Saudi Arabia's crackdown against dissent on social media has intensified
A MARTÍNEZ, HOST:
A crackdown in Saudi Arabia against online critics has intensified. A Saudi court recently sentenced a man to death in connection with views he expressed in tweets. Human rights advocates say he barely had any followers. NPR's Aya Batrawy joins us now from Dubai. What can you tell us about this case and the man sentenced to be executed?
AYA BATRAWY, BYLINE: So Saudi human rights activists say this appears to be the harshest punishment handed down yet by a Saudi court because of tweets and online expression. So the people I spoke with, they say Mohammed al-Ghamdi is a retired teacher in his mid-50s and a father of seven. He's been detained now for a year and was held in solitary confinement for months. And Human Rights Watch says he had two anonymous accounts on X, then known as Twitter. And these accounts had just 10 followers. And apparently some of these tweets in which he spoke out against government corruption were presented in court as evidence of his alleged crimes. Al-Ghamdi can appeal the sentencing.
His brother Saeed al-Ghamdi, though, thinks this case is actually meant to target him. He's a well-known Islamic scholar and runs a Saudi human rights group from exile in the U.K. When I reached him by phone, he said Saudi authorities have tried to coerce him to move back to Saudi Arabia, even offering him money.
SAEED AL-GHAMDI: (Non-English language spoken).
BATRAWY: So Saeed says he has no plans of going back because he doesn't want to be silenced.
MARTÍNEZ: I know this isn't the first case of Saudi courts punishing people for what they post on social media, but how common is this?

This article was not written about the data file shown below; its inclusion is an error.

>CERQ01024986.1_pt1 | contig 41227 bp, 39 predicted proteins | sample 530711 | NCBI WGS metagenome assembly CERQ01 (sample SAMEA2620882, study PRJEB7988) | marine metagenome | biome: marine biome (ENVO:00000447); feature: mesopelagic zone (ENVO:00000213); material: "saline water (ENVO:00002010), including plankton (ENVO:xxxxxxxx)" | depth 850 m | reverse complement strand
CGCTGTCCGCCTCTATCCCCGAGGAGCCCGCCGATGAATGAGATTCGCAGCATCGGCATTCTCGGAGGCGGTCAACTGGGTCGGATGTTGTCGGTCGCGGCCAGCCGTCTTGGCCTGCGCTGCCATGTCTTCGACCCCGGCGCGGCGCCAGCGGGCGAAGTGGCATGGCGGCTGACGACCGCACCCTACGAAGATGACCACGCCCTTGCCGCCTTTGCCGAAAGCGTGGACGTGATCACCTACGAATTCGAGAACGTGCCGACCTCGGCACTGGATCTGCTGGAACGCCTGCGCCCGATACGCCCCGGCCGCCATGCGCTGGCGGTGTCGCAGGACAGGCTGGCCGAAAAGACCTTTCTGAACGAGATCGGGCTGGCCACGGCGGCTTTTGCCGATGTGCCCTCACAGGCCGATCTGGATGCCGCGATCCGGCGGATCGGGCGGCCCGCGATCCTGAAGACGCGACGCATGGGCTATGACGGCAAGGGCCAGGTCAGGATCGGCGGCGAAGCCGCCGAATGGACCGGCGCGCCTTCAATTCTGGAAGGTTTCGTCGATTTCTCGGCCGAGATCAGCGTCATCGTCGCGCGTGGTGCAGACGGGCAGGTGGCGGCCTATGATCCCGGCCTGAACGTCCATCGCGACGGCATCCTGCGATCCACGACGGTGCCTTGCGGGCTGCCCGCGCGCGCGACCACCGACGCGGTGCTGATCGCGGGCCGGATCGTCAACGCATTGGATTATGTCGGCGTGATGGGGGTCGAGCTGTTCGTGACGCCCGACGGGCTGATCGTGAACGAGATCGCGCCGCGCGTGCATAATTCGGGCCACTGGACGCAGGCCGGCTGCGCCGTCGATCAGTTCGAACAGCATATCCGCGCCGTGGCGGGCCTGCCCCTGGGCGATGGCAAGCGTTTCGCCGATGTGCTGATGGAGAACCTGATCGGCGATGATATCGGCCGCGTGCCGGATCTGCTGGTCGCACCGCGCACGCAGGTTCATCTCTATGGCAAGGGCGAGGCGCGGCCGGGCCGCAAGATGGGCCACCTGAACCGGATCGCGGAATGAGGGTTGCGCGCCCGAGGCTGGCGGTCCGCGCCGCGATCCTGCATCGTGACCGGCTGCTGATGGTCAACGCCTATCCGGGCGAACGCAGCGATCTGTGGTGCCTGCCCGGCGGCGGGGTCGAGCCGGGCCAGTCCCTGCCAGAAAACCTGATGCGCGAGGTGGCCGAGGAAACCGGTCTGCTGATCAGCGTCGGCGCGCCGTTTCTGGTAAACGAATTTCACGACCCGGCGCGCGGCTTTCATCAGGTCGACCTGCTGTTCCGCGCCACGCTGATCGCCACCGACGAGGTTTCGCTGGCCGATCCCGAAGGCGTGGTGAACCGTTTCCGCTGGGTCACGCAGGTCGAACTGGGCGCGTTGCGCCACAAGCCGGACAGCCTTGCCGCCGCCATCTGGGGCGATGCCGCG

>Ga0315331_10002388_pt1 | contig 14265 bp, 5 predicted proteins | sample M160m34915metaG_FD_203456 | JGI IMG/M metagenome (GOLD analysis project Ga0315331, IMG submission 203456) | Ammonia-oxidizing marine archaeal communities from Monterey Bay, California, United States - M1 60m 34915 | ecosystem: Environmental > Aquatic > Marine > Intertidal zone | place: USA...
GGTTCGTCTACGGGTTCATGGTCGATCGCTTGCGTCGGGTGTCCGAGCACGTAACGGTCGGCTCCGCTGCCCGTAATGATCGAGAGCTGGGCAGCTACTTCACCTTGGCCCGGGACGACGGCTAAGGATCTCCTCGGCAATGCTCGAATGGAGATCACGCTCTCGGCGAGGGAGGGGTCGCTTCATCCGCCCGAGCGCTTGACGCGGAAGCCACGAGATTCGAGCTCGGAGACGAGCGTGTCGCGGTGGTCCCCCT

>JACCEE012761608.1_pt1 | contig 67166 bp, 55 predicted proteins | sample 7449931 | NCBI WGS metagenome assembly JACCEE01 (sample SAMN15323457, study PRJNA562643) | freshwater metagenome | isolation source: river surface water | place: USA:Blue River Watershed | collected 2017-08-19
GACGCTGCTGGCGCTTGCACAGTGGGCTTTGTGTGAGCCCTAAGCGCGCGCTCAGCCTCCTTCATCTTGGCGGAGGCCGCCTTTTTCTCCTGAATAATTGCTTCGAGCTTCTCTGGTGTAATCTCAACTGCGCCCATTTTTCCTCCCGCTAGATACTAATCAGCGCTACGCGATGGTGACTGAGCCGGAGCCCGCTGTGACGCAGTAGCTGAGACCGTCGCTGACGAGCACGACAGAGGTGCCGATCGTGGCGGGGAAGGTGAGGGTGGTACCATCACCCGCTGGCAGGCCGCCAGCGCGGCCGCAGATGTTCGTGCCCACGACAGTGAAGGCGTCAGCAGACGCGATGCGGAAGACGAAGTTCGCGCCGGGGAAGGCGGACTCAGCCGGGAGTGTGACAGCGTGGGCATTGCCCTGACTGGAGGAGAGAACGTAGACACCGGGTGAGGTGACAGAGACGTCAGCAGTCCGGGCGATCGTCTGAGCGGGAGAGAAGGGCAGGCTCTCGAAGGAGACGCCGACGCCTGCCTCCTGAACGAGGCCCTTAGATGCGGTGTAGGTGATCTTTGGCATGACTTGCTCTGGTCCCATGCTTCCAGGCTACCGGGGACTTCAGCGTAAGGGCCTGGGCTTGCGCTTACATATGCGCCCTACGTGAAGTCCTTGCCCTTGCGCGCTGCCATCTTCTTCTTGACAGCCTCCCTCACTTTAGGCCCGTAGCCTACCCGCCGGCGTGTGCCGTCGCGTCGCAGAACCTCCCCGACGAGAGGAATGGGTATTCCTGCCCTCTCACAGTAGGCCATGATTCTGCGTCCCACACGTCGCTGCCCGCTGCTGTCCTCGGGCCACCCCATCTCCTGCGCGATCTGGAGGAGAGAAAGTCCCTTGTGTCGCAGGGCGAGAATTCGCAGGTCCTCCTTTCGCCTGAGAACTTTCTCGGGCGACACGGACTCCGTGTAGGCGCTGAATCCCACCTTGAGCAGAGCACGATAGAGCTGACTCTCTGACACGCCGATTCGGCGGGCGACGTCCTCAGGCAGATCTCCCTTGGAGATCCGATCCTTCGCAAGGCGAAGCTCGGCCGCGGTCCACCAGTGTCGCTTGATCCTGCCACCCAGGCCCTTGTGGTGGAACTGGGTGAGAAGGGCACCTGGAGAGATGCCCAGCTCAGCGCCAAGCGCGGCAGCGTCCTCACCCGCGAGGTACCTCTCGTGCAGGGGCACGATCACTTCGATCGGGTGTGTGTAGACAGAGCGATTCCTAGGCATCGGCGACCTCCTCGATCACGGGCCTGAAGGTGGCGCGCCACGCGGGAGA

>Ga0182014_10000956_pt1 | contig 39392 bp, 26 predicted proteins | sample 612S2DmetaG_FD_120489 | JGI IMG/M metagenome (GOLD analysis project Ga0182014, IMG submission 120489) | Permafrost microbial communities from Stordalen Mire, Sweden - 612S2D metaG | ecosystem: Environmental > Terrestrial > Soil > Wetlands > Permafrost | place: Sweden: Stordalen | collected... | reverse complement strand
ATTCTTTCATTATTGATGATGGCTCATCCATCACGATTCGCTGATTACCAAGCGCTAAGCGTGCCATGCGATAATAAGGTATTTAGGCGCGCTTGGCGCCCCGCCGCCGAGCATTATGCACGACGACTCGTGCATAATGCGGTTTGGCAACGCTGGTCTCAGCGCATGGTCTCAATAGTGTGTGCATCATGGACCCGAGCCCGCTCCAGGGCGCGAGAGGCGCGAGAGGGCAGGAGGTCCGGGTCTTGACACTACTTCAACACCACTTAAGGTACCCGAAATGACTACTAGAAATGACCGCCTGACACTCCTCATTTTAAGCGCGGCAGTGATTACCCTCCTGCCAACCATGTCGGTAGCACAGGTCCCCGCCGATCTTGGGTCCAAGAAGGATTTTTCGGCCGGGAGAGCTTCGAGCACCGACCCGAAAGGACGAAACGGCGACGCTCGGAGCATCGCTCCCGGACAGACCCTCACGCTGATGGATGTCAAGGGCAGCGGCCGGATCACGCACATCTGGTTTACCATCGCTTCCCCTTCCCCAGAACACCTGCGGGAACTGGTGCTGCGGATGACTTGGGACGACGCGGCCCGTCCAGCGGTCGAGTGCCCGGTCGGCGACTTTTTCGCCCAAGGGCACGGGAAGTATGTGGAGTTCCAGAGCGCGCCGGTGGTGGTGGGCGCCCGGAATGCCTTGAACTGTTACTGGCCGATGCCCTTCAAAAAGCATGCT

BATRAWY: It is hard to know the full scope because a lot of these trials happen behind closed doors, and the relatives of the defendants, even their lawyers, they're wary about speaking out. And the Saudi government also doesn't typically comment on these cases. And when officials do, they usually will say the courts are independent or they say, look, we're reforming the system as a whole and it takes time. But just in the past couple of years, we've seen prison sentences ranging from 20 to more than 40 years because of online posts.
And one of the main courts trying these cases is the Specialized Criminal Court in Riyadh. And this is the court that issued al-Ghamdi's verdict. This court was established originally to try terrorism cases, but it's also been used to prosecute government critics. And what prosecutors argue is that these posts online that are critical of Saudi Arabia's king and crown prince violate counterterrorism laws and cybersecurity laws because they pose a threat to national security and can destabilize society.
MARTÍNEZ: So speaking of the crown prince, we've also seen him push through some big reforms, such as allowing women to drive and lifting bans on concerts and movie theaters, things that used to be unthinkable. Can you explain how this crackdown fits in with that?
BATRAWY: Yeah. I mean, there's no doubt these moves are overhauling life in Saudi Arabia, but that also makes them extremely sensitive to push through. But activists like Lina al-Hathloul, whose high-profile sister Loujain was arrested after calling for women's rights, says change does not have to cost people their right of expression.
LINA AL-HATHLOUL: If you want to reform the country, we do it with civil society. You cannot, you know, (inaudible) it. And if you're truly reforming the country, you do it with the people. You do it in a way where you don't make people more angry about the situation in the country.
BATRAWY: But Saudi Arabia is an absolute monarchy. And it appears the overriding message in silencing critics is that change is not going to be the result of public pressure.
MARTÍNEZ: That's NPR's Aya Batrawy in Dubai. Thank you very much.
BATRAWY: Thank you. Transcript provided by NPR, Copyright NPR.
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